The Daily Prophet
12th February 2000
Slavery: justice or abuse?
Should there be more regulation on the treatment of slaves?
Extra: the true identity of Lord V- revealed!
by Bridget Jones
Harry Potter. Known by many titles: the Boy-who-Lived; the Man-who-Conquered; the Saviour; Undesirable No.1. One, however, that may be unexpected for many of our readers is this: slave-owner. Yes, Mr Potter (19) is the owner of not one, but two slaves. Having discovered this intriguing fact, this reporter decided to discover what lay behind it. Being granted an exclusive interview with the man himself, I went to his house to find out what lay behind his decision to bring two slaves into his household.
Upon entering the interview room, I immediately saw the two slaves kneeling on either side of the chair which their master would take (see fig.1). One pale-haired – the person once known as Draco Malfoy – and the other dark – once known as Tom Riddle – they were a study in contrasts. In behaviour, too, this impression was continued. Throughout the interview, where Tom was obediently still, but clearly responsive to his master’s cues, ‘Draco’ was completely still and silent; the only time he moved was when his master lifted his chin to show me his blank expression and lifeless eyes.
The reason for this became clear. “He was broken,” explained Mr Potter. The purpose of his presence in Mr Potter’s household was made plain: after his previous master was taken into custody on serious criminal charges, Draco was confiscated by the Ministry and given to Mr Potter for his final few weeks of slavery (see fig. 2 and fig. 3 for pictures of the slave at confiscation and present day). Why Mr Potter? Because of his excellent record with his original slave ‘Tom’; more on this, and Tom’s more well-known identity later. Arriving in Mr Potter’s household, the depth of Draco’s trauma became obvious. Apparently, he has barely spoken since his arrival, and those words have only been to express acknowledgement of orders and apologise. On being taken into custody by the Aurors, the injuries carried by the slave were imminently life-threatening, requiring immediate medical treatment. The cause of these injuries? Rape and torture. Mr Potter, however, corrected my use of the word ‘rape’: “Under the current system, slaves are designated as objects, not as thinking or feeling beings. Thus, they cannot be ‘raped’.”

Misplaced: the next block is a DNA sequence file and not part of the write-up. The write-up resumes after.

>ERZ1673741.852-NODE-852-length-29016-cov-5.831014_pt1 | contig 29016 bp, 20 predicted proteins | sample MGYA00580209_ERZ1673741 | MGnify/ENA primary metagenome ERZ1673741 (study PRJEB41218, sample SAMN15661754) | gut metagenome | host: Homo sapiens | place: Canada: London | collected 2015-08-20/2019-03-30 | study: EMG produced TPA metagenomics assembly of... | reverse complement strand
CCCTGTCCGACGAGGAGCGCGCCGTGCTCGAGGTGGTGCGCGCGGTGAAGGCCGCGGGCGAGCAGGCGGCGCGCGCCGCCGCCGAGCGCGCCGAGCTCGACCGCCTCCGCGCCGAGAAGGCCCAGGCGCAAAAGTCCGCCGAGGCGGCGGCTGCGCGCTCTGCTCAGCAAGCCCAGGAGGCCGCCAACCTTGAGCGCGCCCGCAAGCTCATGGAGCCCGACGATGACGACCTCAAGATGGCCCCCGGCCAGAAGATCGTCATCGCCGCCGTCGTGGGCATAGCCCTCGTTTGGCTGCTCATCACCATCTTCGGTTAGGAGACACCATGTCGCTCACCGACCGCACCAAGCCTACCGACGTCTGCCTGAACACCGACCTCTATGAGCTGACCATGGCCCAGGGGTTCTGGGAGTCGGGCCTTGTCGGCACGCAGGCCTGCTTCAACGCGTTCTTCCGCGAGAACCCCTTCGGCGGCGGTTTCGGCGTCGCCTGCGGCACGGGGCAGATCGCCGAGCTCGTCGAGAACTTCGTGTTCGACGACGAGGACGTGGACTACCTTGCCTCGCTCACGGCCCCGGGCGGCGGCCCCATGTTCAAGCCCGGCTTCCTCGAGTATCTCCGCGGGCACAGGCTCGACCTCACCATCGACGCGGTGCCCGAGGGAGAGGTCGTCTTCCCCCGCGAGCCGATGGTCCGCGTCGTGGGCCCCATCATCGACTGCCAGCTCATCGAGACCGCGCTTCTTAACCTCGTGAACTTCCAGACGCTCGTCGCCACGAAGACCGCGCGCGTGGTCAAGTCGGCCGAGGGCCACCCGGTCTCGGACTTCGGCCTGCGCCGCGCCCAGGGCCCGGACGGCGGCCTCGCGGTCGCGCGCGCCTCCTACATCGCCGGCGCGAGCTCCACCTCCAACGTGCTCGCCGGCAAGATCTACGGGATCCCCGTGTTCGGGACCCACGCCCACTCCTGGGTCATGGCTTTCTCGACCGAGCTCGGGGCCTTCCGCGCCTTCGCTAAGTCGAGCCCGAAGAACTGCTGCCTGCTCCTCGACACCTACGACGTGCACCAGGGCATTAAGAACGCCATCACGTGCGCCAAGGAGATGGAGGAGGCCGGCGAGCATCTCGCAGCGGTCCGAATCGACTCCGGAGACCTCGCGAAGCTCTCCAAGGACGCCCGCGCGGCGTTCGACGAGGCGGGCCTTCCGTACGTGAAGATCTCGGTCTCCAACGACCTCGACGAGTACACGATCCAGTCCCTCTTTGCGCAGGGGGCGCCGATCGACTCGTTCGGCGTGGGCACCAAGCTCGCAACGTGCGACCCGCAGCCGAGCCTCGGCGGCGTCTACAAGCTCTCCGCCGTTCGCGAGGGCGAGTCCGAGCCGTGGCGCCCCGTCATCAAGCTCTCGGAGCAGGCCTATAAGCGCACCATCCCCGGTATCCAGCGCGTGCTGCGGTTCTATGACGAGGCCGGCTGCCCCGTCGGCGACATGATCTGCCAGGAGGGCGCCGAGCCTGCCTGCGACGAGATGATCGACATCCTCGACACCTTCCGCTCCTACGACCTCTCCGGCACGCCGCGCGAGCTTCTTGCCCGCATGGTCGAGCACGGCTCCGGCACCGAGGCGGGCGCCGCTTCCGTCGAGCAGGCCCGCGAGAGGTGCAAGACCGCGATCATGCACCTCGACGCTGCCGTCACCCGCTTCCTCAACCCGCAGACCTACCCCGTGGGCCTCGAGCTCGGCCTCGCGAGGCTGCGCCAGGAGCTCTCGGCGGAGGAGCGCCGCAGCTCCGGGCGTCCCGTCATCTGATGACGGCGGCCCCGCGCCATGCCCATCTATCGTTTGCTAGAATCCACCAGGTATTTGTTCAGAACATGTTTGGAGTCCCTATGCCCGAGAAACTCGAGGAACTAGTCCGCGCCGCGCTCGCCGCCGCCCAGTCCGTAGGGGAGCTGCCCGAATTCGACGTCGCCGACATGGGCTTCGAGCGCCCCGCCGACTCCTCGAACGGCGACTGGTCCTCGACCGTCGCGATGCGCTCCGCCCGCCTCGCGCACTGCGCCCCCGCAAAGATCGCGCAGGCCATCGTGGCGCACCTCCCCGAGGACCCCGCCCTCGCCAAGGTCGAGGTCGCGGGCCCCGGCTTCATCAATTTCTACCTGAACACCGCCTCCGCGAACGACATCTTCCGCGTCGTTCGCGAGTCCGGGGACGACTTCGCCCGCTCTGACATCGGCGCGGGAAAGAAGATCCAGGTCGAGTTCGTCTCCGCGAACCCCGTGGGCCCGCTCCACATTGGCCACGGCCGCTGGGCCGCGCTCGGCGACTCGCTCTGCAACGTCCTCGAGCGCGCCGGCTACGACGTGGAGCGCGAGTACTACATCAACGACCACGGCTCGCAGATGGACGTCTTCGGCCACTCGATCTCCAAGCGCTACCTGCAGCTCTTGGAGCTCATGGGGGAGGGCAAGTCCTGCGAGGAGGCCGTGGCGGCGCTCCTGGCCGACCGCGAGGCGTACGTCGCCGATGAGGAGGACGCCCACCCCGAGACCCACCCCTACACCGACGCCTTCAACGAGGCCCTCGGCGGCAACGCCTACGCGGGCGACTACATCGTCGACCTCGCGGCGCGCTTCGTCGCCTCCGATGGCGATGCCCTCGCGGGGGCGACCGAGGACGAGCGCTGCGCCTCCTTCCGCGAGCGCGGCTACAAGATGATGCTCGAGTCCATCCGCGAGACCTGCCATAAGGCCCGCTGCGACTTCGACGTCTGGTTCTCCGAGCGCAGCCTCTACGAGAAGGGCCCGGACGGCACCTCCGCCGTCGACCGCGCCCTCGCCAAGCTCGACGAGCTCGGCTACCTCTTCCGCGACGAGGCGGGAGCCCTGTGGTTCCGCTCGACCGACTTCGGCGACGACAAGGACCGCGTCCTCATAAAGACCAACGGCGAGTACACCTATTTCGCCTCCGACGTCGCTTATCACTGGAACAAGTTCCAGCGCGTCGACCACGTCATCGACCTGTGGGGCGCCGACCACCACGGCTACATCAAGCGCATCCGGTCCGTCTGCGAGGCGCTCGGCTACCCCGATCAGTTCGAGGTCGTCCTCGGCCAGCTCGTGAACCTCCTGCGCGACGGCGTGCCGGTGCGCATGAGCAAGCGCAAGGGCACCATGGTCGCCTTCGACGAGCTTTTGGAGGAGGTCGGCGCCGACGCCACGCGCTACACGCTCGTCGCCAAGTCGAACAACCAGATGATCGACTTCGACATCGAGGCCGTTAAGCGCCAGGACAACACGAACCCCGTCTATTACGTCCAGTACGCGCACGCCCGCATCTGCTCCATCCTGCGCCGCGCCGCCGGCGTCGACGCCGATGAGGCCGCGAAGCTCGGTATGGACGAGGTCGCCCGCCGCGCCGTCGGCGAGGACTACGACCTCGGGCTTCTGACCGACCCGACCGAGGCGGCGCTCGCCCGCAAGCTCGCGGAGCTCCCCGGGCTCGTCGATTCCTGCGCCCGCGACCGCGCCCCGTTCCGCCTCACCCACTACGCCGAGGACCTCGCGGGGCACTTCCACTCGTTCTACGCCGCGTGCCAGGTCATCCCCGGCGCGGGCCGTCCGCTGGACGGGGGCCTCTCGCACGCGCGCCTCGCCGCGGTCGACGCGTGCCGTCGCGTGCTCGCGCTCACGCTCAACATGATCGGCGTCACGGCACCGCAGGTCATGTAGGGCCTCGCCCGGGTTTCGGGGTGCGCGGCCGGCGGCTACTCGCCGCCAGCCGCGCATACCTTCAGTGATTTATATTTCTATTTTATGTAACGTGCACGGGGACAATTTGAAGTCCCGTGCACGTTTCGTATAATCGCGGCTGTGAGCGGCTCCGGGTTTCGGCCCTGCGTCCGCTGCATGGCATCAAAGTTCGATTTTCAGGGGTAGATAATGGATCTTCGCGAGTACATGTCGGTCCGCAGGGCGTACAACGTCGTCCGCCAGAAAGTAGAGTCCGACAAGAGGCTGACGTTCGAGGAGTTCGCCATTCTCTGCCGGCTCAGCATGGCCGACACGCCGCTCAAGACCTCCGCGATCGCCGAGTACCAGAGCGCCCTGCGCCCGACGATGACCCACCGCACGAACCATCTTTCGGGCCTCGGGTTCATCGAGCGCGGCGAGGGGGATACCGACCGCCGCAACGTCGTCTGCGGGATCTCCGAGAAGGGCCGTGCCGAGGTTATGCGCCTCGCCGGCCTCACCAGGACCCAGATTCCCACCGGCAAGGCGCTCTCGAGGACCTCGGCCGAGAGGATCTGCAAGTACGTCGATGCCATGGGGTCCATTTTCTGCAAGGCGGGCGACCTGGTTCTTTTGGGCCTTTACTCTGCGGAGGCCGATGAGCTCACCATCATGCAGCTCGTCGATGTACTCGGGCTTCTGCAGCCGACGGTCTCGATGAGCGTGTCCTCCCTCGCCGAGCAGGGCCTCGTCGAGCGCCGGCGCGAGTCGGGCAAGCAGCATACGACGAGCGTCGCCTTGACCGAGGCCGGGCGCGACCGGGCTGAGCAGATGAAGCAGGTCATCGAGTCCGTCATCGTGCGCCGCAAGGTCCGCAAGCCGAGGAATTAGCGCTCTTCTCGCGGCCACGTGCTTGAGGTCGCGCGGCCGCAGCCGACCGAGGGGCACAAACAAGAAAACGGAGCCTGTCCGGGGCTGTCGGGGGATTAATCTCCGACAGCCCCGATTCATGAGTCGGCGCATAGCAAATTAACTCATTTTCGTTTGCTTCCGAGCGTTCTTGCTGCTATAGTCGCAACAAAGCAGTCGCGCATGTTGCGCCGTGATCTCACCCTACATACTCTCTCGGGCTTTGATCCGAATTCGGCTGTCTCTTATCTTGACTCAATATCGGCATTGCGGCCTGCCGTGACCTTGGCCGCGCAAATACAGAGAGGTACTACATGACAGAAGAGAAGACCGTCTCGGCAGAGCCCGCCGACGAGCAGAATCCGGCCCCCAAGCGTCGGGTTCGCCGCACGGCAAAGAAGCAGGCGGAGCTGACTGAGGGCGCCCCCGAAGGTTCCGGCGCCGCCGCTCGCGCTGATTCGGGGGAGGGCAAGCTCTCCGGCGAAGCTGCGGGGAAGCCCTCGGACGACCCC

Shocked at his seemingly callous statement, I immediately questioned whether he supported this. His response was intriguing. “I completely agree about the punishment aspect – these people worked to hurt and oppress others.” He also stated that he would not wish to dictate to others how to treat their property, not wishing similar dictates made to him. However, he went on to add that he did not agree with abuse. He explained that he felt that the system currently overseeing the treatment of slaves was not sufficiently nuanced, allowing those who had committed the least crimes in the war to suffer the same as, or more than, those who had committed the worst crimes. Upon questioning, he revealed his views towards the purposes of the slavery: “Punishment…and reformation. And it is the latter which I feel may be being missed.”
In a rather prosaic statement, he outlined why he held these views, and the reason was not something I had expected from someone known to be a champion of truth and freedom. “To me, it’s not just the injustice which is terrible, but also the waste.” Going on to explain, he talked about how when abused slaves like Draco reached their release date, they would be incapable of managing day-to-day life without support; they would be unable to contribute to society, and would instead be a drain on our resources. He explained that although they had been rivals at school, he had still recognised Draco’s skill in brewing. “After a suitable punishment for his actions and choices during the war, he could have been of great benefit to our society. Now, the chances of that happening are…much reduced.”